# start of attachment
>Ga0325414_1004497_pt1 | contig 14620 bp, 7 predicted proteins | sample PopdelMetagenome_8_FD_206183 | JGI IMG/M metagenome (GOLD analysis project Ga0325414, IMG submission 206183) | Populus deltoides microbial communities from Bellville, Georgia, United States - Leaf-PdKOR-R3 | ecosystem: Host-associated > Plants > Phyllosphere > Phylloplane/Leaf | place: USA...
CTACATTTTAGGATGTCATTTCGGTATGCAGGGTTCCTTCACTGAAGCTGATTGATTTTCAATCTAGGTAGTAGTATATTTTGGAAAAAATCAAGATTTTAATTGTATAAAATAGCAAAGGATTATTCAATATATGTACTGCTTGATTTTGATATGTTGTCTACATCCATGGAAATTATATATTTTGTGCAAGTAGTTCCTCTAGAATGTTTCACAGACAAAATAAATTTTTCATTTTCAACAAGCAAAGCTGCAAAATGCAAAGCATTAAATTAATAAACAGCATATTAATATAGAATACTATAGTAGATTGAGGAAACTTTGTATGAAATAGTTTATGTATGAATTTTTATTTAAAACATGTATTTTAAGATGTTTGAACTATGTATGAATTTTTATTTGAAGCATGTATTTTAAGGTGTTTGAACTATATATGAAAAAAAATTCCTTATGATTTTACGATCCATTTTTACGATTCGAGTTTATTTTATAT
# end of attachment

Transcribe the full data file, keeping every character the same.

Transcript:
>Ga0325414_1004497_pt1 | contig 14620 bp, 7 predicted proteins | sample PopdelMetagenome_8_FD_206183 | JGI IMG/M metagenome (GOLD analysis project Ga0325414, IMG submission 206183) | Populus deltoides microbial communities from Bellville, Georgia, United States - Leaf-PdKOR-R3 | ecosystem: Host-associated > Plants > Phyllosphere > Phylloplane/Leaf | place: USA...
CTACATTTTAGGATGTCATTTCGGTATGCAGGGTTCCTTCACTGAAGCTGATTGATTTTCAATCTAGGTAGTAGTATATTTTGGAAAAAATCAAGATTTTAATTGTATAAAATAGCAAAGGATTATTCAATATATGTACTGCTTGATTTTGATATGTTGTCTACATCCATGGAAATTATATATTTTGTGCAAGTAGTTCCTCTAGAATGTTTCACAGACAAAATAAATTTTTCATTTTCAACAAGCAAAGCTGCAAAATGCAAAGCATTAAATTAATAAACAGCATATTAATATAGAATACTATAGTAGATTGAGGAAACTTTGTATGAAATAGTTTATGTATGAATTTTTATTTAAAACATGTATTTTAAGATGTTTGAACTATGTATGAATTTTTATTTGAAGCATGTATTTTAAGGTGTTTGAACTATATATGAAAAAAAATTCCTTATGATTTTACGATCCATTTTTACGATTCGAGTTTATTTTATAT